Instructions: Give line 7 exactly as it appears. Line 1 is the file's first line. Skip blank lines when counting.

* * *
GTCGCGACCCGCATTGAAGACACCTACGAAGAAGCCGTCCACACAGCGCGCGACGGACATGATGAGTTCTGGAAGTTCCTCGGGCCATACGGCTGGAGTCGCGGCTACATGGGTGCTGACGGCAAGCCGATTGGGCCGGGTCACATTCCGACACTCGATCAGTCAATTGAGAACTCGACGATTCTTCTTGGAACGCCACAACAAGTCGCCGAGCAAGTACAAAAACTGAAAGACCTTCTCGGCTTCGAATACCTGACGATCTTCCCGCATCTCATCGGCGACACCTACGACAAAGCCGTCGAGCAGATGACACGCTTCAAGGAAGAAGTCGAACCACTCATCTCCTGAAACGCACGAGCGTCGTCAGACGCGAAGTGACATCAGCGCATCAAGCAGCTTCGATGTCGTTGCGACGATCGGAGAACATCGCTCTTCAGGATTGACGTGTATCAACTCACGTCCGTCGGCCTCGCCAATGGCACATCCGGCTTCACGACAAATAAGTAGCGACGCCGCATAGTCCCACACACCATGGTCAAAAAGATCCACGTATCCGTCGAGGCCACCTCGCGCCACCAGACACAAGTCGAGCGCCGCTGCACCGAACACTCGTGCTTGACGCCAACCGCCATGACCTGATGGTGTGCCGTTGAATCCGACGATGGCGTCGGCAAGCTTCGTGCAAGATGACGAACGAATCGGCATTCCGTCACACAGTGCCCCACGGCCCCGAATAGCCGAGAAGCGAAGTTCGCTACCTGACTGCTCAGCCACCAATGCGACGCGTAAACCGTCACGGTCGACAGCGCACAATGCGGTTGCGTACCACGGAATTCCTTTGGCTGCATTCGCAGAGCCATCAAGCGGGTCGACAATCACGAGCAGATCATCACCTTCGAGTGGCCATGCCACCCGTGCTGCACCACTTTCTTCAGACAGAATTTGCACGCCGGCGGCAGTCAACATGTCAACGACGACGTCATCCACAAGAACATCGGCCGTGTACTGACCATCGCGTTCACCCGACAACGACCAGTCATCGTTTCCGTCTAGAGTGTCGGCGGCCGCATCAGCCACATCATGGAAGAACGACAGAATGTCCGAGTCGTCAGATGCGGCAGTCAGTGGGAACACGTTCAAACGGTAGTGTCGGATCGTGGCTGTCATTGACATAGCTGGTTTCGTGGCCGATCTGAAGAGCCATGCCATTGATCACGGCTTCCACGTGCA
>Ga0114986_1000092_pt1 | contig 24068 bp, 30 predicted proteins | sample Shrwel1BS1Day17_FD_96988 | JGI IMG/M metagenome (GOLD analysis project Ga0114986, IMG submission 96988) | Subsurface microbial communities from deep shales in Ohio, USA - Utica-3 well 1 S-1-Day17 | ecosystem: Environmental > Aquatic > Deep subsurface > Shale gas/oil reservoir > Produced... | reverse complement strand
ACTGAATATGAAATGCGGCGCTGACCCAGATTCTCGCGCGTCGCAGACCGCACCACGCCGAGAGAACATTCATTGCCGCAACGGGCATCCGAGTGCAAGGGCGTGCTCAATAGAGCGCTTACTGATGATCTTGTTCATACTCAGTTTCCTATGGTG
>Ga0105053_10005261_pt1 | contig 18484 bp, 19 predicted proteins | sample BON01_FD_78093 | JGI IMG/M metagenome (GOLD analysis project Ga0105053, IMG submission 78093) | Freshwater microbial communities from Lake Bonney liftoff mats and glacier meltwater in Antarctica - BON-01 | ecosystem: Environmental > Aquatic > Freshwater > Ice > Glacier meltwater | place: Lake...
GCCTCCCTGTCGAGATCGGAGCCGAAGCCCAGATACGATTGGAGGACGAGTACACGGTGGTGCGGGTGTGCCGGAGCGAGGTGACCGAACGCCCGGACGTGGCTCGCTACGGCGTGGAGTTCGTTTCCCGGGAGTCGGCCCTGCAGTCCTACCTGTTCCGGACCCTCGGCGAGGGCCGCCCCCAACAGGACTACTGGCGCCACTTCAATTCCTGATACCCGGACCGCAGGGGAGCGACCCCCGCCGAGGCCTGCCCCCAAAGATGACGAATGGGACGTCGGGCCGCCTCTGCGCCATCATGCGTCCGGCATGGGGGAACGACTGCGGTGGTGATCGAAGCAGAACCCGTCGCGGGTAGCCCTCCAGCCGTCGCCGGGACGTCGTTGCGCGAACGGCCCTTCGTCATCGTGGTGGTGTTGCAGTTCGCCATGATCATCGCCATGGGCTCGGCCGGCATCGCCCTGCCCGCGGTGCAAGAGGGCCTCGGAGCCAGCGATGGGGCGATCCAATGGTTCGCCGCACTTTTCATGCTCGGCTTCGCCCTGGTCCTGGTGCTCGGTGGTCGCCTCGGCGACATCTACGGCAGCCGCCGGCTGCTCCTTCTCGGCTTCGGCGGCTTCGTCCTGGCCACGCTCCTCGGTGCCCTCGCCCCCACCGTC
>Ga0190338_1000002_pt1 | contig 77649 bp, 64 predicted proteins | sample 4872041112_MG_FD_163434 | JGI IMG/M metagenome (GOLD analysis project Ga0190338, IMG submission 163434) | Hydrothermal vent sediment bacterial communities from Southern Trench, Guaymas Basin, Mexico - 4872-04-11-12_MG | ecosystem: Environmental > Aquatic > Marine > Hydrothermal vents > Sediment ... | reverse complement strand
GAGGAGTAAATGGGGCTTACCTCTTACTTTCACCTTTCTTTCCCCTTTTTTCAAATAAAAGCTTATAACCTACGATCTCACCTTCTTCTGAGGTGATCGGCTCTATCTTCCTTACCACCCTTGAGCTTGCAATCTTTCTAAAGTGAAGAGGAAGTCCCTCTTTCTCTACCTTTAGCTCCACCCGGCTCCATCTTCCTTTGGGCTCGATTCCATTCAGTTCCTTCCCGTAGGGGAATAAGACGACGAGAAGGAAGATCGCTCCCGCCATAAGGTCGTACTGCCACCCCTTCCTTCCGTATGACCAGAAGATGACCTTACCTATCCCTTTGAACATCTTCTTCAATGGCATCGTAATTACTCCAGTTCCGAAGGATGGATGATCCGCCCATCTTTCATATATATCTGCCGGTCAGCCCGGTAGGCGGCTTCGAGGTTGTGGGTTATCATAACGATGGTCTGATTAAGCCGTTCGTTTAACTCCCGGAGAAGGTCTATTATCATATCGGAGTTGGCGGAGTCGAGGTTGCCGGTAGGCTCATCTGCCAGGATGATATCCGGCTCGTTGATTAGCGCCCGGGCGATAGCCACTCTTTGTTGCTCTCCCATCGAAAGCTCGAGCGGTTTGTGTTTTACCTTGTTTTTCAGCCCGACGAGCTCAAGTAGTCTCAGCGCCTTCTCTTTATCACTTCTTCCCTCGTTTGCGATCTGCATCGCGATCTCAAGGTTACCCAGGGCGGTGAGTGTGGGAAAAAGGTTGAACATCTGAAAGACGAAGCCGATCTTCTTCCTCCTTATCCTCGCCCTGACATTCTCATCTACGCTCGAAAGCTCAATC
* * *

GAGGAGTAAATGGGGCTTACCTCTTACTTTCACCTTTCTTTCCCCTTTTTTCAAATAAAAGCTTATAACCTACGATCTCACCTTCTTCTGAGGTGATCGGCTCTATCTTCCTTACCACCCTTGAGCTTGCAATCTTTCTAAAGTGAAGAGGAAGTCCCTCTTTCTCTACCTTTAGCTCCACCCGGCTCCATCTTCCTTTGGGCTCGATTCCATTCAGTTCCTTCCCGTAGGGGAATAAGACGACGAGAAGGAAGATCGCTCCCGCCATAAGGTCGTACTGCCACCCCTTCCTTCCGTATGACCAGAAGATGACCTTACCTATCCCTTTGAACATCTTCTTCAATGGCATCGTAATTACTCCAGTTCCGAAGGATGGATGATCCGCCCATCTTTCATATATATCTGCCGGTCAGCCCGGTAGGCGGCTTCGAGGTTGTGGGTTATCATAACGATGGTCTGATTAAGCCGTTCGTTTAACTCCCGGAGAAGGTCTATTATCATATCGGAGTTGGCGGAGTCGAGGTTGCCGGTAGGCTCATCTGCCAGGATGATATCCGGCTCGTTGATTAGCGCCCGGGCGATAGCCACTCTTTGTTGCTCTCCCATCGAAAGCTCGAGCGGTTTGTGTTTTACCTTGTTTTTCAGCCCGACGAGCTCAAGTAGTCTCAGCGCCTTCTCTTTATCACTTCTTCCCTCGTTTGCGATCTGCATCGCGATCTCAAGGTTACCCAGGGCGGTGAGTGTGGGAAAAAGGTTGAACATCTGAAAGACGAAGCCGATCTTCTTCCTCCTTATCCTCGCCCTGACATTCTCATCTACGCTCGAAAGCTCAATC